It described her better than anything else. She managed to displace air with her demeanor, make babies stop crying with her stare and could kill flowers with a smile. (Which, obviously, was bad for business and why we only sold fake flowers or scented candles). Then there was her ass. It's volume seemed stuffed full of all the hate she bore for everything we did, regardless of reason or right. She could move more air within our store than a jumbo jet engine could outside. Rightly so, she swaggered. Her legs had no choice but to move out of the way of one another as she navigated (or forced her way through) the aisles. Now, don't get me wrong; a bit of bu-dunk-a-dunk isn't necessarily a bad thing. In fact sometimes it can be downright amazing and some people even make a living off of theirs. But Theresa was different. Her hindquarters were as completely disproportional to her body size as much as her dislike of us was to how we treated her, and that made her quite the oddity. It made it difficult for her to walk through doors, sit down, or even tell the employees to get moving because, let's face it; who honestly listens to someone that can't even control themselves?
So, there I was one day, watching the floor for grandmothers pushed to the edge by unruly and greedy grandchildren who, rather than pay for cards to appear like they cared, opted to steal them instead. And as 'Mama Mia' played for the thousandth time over the speakers, I saw Ms.Theresa (obviously single) waltz over indignantly looking for a fight with the only guy comfortable enough with his sexuality to do retail at a Hallmark store:

Sunday, March 20, 2011

Post 7-General/GoW


I added a new header to the page and a news section on the right for some popular pages. News isn't an ad; it's just the news!

Part 5 of GoW - The End

My eyes open, again, but the air around me is murky. My hands are free and I feel a liquid that covers my whole body. I realize I am in a vat, connected to oxygen and food lines. I reach behind and feel the sockets, well cut and shaped, placed along the back of my neck. There is a slight bump, and then the muffled sound of a generator firing signals the start of the draining process. As the water in the vat recedes I sink to the bottom. My legs are weak and cannot bear my weight easily, and I am unable to brace myself before the latch sounds and the door swings open, casting me in the glow of the room as I collapse on the floor. I remove the oxygen mask, as if from habit, and cough up the wet contents of my stomach. Looking around I see more casualties populating the cloning vat lab. I feel cold as I take my first steps and grab some clothes from a nearby technician who points me in the direction of my station quarters. He is disinterested.
It is a long walk to my home, and I receive looks from people as they realize my status as a pilot of the State. My home is welcoming, with bright lights, bustling shop-keeps and smiling tourists. Ships fly by the viewing windows and massive vessels sit parked in the hangars. The people who do notice me and stare I do not smile to. Outside of the recreational zero-gravity park I notice a young women, much younger than me, dancing. She is a tiny beautiful thing with feathers in her hair and a short dress. I watch her for a while and catch her eye as she dances. She comes close and whispers in my ear some pretty words; I accept. I take her to my room and pay her well.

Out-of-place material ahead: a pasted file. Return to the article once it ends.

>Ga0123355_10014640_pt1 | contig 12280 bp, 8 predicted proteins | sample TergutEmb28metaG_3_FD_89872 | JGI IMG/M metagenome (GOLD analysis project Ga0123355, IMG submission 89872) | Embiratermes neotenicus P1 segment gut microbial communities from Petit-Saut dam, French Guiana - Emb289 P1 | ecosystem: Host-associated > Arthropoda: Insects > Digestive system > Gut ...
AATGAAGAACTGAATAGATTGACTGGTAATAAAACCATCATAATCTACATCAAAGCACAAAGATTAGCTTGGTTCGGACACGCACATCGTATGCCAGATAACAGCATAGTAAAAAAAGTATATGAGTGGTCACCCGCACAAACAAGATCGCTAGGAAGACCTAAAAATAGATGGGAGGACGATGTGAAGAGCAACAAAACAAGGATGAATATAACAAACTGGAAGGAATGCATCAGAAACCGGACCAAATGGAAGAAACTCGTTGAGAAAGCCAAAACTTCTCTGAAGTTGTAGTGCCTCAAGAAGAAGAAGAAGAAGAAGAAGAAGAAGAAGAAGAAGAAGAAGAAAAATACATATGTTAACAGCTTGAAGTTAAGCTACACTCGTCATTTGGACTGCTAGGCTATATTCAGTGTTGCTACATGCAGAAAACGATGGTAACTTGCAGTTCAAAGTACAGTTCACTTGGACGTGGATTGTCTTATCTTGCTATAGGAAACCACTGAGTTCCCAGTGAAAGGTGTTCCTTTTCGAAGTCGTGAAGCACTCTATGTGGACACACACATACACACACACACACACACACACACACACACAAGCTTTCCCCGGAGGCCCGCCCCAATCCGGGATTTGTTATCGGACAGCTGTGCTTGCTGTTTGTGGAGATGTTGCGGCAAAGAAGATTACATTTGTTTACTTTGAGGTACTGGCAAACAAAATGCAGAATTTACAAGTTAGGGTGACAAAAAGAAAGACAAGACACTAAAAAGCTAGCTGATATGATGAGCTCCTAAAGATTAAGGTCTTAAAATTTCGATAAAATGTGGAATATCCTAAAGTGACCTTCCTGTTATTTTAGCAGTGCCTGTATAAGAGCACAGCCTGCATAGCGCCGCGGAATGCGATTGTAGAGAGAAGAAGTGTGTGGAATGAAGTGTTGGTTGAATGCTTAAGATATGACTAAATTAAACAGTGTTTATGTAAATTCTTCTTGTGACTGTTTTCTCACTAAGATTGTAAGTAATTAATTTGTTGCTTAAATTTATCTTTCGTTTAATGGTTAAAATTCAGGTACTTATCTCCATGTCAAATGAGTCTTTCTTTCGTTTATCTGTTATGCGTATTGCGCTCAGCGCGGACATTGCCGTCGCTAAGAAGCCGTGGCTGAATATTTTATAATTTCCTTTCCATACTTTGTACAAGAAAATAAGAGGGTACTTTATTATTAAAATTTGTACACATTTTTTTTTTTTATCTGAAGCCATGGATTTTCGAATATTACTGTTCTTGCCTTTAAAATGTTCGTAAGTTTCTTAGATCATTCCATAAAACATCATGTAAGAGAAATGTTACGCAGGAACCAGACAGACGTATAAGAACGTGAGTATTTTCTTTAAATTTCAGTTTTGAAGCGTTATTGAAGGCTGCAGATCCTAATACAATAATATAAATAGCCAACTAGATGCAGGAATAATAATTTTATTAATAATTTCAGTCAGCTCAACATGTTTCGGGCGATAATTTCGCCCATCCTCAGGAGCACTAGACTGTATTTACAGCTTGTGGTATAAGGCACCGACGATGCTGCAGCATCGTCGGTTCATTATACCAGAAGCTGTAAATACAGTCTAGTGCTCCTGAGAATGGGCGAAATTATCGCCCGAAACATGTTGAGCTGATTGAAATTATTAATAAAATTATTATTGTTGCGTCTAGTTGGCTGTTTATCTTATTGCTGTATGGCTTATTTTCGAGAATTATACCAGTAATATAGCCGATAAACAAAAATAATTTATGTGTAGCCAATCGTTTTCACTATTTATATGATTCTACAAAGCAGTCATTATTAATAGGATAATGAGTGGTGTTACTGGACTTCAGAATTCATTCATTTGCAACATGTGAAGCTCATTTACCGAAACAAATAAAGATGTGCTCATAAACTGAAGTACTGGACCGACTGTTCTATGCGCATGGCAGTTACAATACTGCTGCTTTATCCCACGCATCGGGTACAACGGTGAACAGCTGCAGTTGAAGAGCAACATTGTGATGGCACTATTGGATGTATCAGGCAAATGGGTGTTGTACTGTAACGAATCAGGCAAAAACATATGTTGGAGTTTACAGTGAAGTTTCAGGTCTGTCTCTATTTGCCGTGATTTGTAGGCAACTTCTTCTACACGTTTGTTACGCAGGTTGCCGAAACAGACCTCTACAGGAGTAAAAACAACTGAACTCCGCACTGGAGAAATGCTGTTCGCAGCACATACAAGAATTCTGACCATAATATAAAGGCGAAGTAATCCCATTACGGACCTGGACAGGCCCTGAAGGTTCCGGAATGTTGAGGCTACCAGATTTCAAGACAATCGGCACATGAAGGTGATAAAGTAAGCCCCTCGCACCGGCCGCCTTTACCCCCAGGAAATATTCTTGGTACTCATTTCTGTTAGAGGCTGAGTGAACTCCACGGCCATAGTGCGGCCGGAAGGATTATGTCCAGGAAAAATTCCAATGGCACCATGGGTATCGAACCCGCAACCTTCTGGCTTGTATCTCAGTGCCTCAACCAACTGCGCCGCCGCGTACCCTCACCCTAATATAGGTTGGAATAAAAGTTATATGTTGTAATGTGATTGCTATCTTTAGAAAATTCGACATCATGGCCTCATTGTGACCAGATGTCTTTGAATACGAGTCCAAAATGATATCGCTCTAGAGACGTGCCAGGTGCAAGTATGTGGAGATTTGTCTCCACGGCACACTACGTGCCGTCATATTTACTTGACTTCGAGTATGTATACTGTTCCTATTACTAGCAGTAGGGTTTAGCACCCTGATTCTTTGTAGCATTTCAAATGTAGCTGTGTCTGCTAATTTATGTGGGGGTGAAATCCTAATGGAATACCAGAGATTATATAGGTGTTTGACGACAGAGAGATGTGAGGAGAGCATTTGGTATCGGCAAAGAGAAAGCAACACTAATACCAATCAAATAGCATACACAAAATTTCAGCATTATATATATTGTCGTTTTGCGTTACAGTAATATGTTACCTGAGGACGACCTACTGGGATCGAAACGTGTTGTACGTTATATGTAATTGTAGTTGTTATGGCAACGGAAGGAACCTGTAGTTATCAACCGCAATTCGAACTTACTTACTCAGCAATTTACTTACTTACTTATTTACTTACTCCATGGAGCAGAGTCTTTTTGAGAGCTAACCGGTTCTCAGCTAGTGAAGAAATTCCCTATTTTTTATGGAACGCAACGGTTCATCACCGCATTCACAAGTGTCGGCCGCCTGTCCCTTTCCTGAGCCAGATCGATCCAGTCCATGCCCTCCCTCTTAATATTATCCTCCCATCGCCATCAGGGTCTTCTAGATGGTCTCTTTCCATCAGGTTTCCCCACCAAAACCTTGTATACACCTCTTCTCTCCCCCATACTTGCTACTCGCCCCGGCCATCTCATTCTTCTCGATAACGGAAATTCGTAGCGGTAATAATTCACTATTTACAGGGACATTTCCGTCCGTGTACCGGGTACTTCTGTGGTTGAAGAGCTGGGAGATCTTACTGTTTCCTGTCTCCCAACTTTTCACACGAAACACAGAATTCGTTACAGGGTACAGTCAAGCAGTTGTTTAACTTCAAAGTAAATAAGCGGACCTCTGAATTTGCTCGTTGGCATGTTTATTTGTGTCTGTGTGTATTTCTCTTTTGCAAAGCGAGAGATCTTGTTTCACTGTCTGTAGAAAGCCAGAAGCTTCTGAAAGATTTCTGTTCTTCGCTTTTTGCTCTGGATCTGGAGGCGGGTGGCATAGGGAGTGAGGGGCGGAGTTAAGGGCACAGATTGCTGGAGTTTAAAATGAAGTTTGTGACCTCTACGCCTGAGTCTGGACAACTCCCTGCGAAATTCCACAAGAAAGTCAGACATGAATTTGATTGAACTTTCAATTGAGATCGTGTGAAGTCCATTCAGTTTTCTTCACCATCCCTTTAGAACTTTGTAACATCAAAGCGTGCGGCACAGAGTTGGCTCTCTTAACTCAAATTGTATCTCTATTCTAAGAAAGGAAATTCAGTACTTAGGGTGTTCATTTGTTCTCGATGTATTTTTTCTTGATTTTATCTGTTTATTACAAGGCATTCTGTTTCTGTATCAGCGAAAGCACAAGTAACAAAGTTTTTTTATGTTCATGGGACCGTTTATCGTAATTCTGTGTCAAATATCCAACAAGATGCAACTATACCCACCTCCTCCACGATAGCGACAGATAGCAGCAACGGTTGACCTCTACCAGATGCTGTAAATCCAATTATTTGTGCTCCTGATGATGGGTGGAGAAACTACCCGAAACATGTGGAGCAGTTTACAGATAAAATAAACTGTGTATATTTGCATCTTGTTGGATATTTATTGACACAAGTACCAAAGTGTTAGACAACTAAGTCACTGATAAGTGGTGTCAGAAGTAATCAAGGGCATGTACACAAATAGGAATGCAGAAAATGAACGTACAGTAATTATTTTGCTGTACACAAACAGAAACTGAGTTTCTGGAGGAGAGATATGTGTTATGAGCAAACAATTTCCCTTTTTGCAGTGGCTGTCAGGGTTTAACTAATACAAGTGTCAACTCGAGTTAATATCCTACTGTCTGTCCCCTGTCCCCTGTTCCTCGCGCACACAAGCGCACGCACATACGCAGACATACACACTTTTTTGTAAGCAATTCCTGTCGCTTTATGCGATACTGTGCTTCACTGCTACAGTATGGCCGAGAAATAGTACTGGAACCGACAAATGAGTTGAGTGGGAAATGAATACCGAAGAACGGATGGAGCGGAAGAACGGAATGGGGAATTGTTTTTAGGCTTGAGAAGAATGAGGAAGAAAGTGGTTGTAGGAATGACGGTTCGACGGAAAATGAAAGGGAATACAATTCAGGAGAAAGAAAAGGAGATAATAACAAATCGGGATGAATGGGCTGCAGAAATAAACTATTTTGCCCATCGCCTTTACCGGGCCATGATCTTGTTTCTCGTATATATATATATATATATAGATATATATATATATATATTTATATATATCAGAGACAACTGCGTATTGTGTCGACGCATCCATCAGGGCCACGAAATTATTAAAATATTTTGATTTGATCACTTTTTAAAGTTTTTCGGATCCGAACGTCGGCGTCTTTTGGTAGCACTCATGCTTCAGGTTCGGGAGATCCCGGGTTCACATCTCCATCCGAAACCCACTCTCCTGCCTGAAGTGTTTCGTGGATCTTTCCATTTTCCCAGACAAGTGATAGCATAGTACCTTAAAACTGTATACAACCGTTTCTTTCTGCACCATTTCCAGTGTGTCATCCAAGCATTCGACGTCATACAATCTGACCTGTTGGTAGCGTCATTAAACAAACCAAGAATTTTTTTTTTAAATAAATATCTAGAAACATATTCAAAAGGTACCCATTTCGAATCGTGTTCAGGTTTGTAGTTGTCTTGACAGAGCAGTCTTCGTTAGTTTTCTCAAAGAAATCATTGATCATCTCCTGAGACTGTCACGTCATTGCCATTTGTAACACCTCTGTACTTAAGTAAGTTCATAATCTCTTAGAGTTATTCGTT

We finish and she stands, dresses and leaves quickly, allowing the crowd outside to clap and cheer as she leaves. But as she does she glances over her shoulder, and instantly I am reminded of my wife. I slam the door, pick up a headset and patch into a network. To call her; to hear her. I keep trying the connection multiple times, trying to find her. Out of habit I reach down to finger my ring, only to find it is gone. Looking around I don't see it; it doesn't fall out when I empty the pockets of the free clothes I was given, nor when I search the pockets of the clothes hanging in my closet. A note lies on my desk welcoming me back, but there is no ring. My food-cooling-unit is empty say for a few beers and what looks like ancient leftovers, but still no ring. I am unable to find it as I toss over furniture, flip my mattress, and disassemble my quarters.
Looking back I see now what we are. They tell us they copy our brains at the time of bridge-breach and transfer it to a new body. They prefer the term 'extension of life' to immortality. As I recall myself tossing over furniture and crying out in vain, searching for the one thing most valuable to me, I know that somewhere out there, drifting lazily through space is a ship with laser burns, dead crew members, broken propulsion systems, and a breached and empty captain's bridge.

Nearby floats a body with a ring on its left index finger.

Post 6-Soot

Shortest of shorts, SOOT was an old thing i wrote during a class...yeah. Still creeps me out a little.

The sound of hammers and industry echo through the halls. You can smell soot on the breeze coming from above, and the occasional bit of dust falls at your feet as you work. Grinding metal, clanging slabs of concrete, and the various sounds of construction surround you. Yet you are alone. You've always been alone. You've always hated them for putting you in here, forcing you to bang worthless pieces of raw material together. You pull a lever all day, bringing down a hammer of judgement set to withstand anything placed beneath it. Anything...